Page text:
Newspaper article The Christian Science Monitor

Letters to the Editor

Newspaper article The Christian Science Monitor

Letters to the Editor

Article excerpt

Corn-based ethanol is not the best alternative energy

In response to the May 21 Opinion piece by Colin A. Carter and Henry I. Miller, "Hidden costs of corn-based ethanol": The authors write that diverting "corn from food to fuel could create unprecedented turmoil." Has anyone considered what the effects of climate change will be on our "corn belt"?

To base America's biofuel plans on the assumption that climate change will bypass our agricultural areas is essentially taking a gamble that there will be no droughts in the Midwest anytime in the near future.

If the climate change there is minimal, or even benign, that's fine. But if it isn't, then what happens?

Donald Reaves Blue Springs, Mo.

Regarding the Opinion piece on using ethanol for fuel in the US, by Colin A. Carter and Henry I. Miller: Using ethanol for fuel has more carbon costs than were mentioned.

First, the piece did not include the amount of petroleum needed to make fertilizer, run the farming machinery, and haul the corn to the distillery.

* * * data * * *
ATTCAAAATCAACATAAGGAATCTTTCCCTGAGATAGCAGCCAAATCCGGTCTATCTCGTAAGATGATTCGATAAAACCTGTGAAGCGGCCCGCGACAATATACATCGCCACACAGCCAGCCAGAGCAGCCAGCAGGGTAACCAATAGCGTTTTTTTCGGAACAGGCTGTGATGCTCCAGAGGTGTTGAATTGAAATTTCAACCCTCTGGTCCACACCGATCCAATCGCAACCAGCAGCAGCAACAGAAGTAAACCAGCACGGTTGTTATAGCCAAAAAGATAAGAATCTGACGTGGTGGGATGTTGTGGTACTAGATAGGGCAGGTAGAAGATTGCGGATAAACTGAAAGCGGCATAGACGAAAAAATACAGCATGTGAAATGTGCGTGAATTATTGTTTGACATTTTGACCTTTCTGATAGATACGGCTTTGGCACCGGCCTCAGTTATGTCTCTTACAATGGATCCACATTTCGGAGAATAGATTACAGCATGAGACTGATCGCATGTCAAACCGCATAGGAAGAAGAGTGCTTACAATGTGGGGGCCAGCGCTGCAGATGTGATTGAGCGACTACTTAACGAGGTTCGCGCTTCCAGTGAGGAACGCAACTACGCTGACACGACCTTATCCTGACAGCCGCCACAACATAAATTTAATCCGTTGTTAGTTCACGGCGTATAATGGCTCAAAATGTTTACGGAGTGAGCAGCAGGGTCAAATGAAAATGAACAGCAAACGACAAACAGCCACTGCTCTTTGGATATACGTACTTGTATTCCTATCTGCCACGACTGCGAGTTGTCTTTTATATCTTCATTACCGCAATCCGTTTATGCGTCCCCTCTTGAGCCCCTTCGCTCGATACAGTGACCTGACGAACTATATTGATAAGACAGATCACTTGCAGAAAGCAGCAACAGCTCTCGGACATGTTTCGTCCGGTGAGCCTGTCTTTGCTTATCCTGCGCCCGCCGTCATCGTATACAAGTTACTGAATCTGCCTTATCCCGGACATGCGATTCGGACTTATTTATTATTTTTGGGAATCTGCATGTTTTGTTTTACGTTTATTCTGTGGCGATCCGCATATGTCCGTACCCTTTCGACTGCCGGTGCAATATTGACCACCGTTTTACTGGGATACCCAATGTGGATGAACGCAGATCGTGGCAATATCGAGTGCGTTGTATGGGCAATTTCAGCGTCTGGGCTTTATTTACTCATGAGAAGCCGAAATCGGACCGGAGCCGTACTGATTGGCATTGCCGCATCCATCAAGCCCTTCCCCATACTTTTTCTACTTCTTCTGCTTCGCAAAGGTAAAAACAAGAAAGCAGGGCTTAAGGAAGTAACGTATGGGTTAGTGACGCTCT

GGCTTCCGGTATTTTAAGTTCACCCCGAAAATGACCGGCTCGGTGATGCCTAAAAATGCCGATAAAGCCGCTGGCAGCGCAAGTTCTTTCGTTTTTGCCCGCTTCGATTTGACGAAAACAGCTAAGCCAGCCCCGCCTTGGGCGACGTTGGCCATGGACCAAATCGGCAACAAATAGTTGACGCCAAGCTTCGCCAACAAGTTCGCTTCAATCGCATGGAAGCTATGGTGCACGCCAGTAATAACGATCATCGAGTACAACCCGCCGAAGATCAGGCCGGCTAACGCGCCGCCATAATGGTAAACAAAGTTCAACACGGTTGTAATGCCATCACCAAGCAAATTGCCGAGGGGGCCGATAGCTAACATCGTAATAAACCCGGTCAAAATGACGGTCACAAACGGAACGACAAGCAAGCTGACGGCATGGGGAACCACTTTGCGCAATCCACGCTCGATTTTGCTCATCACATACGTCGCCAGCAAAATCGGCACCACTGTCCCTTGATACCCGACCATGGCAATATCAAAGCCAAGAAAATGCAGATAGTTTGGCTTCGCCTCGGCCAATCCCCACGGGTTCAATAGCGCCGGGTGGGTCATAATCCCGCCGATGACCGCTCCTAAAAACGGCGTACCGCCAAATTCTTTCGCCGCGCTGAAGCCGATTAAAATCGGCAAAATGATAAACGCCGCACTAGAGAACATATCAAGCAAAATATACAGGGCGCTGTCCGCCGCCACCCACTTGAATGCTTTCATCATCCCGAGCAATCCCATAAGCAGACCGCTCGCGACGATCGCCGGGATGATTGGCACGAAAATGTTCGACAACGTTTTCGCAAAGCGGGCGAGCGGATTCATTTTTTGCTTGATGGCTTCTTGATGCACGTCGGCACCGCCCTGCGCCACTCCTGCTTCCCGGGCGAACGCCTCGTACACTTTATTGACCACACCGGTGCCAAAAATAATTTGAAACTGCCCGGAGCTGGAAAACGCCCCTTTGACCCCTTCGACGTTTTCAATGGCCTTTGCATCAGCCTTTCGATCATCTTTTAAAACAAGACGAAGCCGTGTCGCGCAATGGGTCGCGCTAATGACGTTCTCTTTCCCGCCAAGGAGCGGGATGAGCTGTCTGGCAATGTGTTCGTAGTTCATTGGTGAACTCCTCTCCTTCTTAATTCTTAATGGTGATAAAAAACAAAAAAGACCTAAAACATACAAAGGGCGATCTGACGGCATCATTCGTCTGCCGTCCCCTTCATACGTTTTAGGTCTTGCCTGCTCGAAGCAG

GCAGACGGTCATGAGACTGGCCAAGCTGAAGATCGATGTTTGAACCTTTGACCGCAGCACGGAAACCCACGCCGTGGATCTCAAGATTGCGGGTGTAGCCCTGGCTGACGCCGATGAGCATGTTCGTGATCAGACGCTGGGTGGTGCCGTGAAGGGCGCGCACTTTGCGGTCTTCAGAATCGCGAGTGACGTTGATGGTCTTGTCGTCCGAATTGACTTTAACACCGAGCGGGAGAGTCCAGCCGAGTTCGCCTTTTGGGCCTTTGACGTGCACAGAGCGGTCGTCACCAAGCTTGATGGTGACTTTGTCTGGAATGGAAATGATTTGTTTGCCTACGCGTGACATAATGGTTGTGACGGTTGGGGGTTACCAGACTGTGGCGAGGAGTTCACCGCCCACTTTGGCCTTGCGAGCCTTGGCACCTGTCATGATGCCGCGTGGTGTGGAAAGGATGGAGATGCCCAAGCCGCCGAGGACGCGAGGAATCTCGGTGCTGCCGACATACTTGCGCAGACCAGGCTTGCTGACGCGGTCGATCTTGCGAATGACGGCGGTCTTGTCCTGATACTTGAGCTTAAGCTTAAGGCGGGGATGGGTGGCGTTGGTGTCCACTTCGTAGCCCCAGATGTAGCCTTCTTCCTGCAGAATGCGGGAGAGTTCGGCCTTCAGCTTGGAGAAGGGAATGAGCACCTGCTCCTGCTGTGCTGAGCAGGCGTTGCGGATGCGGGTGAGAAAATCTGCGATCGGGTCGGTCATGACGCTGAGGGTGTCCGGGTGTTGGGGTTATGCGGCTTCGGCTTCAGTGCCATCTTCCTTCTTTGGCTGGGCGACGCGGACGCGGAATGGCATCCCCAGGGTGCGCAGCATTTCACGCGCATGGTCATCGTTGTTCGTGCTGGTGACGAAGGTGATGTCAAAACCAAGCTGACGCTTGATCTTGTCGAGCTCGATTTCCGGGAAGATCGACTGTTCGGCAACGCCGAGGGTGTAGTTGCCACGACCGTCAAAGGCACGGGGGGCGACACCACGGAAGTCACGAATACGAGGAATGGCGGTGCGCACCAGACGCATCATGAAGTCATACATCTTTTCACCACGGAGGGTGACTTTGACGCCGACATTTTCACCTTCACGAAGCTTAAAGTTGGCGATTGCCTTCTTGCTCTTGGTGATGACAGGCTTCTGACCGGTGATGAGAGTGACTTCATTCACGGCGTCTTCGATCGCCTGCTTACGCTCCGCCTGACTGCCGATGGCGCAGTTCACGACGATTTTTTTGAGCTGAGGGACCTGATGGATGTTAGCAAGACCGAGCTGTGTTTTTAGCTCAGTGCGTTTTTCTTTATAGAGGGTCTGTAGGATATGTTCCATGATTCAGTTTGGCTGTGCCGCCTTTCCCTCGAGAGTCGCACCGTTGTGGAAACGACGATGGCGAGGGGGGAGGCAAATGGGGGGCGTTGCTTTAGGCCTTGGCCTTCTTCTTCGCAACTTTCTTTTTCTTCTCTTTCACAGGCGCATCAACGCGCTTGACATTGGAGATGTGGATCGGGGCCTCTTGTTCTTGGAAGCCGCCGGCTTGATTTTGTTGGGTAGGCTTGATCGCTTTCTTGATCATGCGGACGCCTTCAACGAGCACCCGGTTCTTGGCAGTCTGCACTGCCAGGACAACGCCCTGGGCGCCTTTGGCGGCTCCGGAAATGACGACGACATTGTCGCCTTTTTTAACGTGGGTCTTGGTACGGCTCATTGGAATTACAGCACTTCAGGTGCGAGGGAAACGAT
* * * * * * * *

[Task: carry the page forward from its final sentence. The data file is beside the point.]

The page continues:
Second, it didn't mention the energy needed to boil the fermented mash to separate ethanol from the water in which the fermentation occurs.

If Congress requires all motor fuel to be ethanol, petroleum imports might actually increase.

John Bettenhausen Coatesville, Pa.

In response to the Opinion piece on ethanol: There is a much better solution for renewable energy: canola oil.

In Germany, many cars now use canola oil instead of diesel fuel. Farmers especially are taking advantage of this.

Using canola oil could eliminate the need to import oil from foreign countries. It would also remove the need to rely on refineries and long-distance transportation. Within 10 years, the US could become independent of fossil fuel for diesel cars and equipment.

Martin Diesel at first used peanut oil when he invented the diesel engine.

Reinold Hofmann Bad Hall, Austria

Falling dollar won't boost economy

Regarding the May 21 article, "Dollar buying ever less of world's goods": I doubt that the falling dollar really will help the US economy. The US often imports products from other countries because it is not producing them itself, not because its currency is stronger.

While a weaker dollar may make some luxury goods less appealing, it is more likely to simply make the normal goods we purchase on a regular basis more expensive.

If this was the "free market" of a few decades ago, when the main exports and imports were to and from Europe, then the falling dollar would make a profound difference.

As it is, both the European Union and the United States are getting a significant amount of their imports from developing and newly industrialized countries, especially in Asia.

It's possible that the result of the falling dollar will be cultural, not economic. For example, Japan's economic success made "Eastern thinking" a popular addition to corporate management techniques, and was then introduced to the general population as well. …

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